rx            : Eth4/1     Eth4/2     Eth5/1        
    tx            : Eth4/1     Eth4/2
    both          : Eth4/1     Eth4/2
source VLANs      : 
    rx            : 
    tx            : 
    both          : 
filter VLANs      : filter not specified
destination ports : Eth4/3

Legend: f = forwarding enabled, l = learning enabled

The default behavior of a SPAN session is to mirror all traffic to the destination port, but NX-OS also provides the capability to perform a filter on the traffic to be mirrored to the destination port. To filter the relevant traffic, an access control list (ACL) is created, to be referenced in the SPAN session configuration by using the filter access-group acl command. Example 2-3 illustrates the filtering configuration on the SPAN session and verification using the show monitor session command.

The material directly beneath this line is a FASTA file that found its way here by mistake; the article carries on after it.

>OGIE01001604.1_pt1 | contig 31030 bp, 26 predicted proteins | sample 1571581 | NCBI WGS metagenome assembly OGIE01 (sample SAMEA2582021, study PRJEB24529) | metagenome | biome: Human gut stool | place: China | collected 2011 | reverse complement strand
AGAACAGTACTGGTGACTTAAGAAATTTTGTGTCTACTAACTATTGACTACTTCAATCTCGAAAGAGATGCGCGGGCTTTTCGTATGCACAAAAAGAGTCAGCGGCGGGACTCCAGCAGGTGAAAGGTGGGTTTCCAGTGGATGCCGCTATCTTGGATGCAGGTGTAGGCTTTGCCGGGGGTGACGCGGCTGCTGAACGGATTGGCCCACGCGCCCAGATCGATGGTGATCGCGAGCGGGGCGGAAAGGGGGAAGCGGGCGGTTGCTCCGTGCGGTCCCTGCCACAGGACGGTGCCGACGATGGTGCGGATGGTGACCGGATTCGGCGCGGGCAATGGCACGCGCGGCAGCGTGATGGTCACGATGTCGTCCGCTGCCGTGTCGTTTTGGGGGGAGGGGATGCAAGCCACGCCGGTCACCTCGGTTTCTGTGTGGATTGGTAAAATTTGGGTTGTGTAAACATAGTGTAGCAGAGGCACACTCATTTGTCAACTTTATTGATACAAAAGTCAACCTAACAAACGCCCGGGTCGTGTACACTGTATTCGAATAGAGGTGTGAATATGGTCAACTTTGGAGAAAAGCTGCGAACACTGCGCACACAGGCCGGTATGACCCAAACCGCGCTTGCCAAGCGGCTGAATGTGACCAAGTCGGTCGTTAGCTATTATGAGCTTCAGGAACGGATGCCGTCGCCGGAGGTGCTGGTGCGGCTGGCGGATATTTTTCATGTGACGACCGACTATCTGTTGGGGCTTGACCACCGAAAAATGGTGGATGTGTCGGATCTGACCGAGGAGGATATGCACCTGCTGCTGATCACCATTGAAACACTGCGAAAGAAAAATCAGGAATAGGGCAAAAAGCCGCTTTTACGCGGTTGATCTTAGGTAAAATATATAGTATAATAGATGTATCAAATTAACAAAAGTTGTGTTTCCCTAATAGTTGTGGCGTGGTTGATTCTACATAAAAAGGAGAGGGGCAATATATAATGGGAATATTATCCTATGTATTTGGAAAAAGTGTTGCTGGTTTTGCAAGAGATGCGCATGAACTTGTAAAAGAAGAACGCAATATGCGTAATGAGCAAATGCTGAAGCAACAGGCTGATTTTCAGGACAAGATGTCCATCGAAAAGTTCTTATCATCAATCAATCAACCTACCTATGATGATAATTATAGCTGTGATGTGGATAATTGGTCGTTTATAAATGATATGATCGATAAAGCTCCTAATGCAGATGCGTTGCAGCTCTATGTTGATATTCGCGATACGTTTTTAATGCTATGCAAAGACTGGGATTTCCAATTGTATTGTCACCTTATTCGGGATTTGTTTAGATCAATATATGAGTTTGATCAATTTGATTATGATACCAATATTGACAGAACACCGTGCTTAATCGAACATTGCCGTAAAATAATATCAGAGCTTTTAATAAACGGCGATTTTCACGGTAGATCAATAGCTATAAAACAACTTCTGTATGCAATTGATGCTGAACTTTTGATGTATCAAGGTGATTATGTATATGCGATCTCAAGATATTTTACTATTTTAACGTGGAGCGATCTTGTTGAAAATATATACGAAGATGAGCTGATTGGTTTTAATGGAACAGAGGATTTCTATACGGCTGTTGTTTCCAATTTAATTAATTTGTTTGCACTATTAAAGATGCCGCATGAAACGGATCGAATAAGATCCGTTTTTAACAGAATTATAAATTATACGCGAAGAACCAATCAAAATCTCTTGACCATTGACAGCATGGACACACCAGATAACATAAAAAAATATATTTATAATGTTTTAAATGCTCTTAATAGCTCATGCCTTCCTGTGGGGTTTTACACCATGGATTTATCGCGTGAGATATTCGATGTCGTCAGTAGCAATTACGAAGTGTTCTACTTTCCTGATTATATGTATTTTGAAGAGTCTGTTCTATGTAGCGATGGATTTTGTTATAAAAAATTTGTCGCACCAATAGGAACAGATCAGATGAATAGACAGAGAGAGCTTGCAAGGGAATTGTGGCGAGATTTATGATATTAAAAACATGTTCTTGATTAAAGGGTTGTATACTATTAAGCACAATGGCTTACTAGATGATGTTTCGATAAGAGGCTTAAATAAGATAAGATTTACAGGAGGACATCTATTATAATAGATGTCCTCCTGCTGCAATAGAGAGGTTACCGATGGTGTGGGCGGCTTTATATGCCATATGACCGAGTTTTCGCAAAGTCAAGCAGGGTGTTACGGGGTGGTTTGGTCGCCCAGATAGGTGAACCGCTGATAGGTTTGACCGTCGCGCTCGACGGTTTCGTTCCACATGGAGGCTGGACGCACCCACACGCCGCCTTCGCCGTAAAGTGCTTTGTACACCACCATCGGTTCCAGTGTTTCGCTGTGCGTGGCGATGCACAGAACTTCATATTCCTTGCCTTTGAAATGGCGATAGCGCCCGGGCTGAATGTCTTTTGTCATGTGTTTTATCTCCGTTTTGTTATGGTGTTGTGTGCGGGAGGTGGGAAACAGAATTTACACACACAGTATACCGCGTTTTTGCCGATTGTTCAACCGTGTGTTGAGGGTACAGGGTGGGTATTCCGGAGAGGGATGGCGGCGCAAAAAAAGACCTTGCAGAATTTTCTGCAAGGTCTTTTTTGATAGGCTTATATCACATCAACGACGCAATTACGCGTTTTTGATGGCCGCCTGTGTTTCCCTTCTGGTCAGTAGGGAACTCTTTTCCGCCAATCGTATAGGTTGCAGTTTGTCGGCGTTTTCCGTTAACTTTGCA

Example 2-3 Filtering SPAN Traffic: Configuration and Verification

NX-1(config)# ip access-list TEST-ACL
NX-1(config-acl)# permit ip
NX-1(config-)# exit
NX-1(config)# monitor session 1
NX-1(config-monitor)# filter access-group TEST-ACL
NX-1(config-monitor)# exit

NX-1# show monitor session 1
   session 1
type              : local
state             : up
acl-name          : TEST-ACL
source intf       : 
    rx            : Eth4/1     Eth4/2     Eth5/1        
    tx            : Eth4/1     Eth4/2
    both          : Eth4/1     Eth4/2
source VLANs      : 
    rx            : 
    tx            : 
    both          : 
filter VLANs      : filter not specified
destination ports : Eth4/3

Legend: f = forwarding enabled, l = learning enabled

Encapsulated Remote SPAN

Encapsulated Remote SPAN (ERSPAN) is a SPAN feature in which the SPAN traffic is encapsulated to IP-GRE frame format, to support remote monitoring traffic over an IP network. ERSPAN enables monitoring of multiple remote switches across the network—that is, the ERSPAN spans traffic from source ports across multiple switches to the destination switch, where a network analyzer is connected. An ERSPAN session consists of the following components: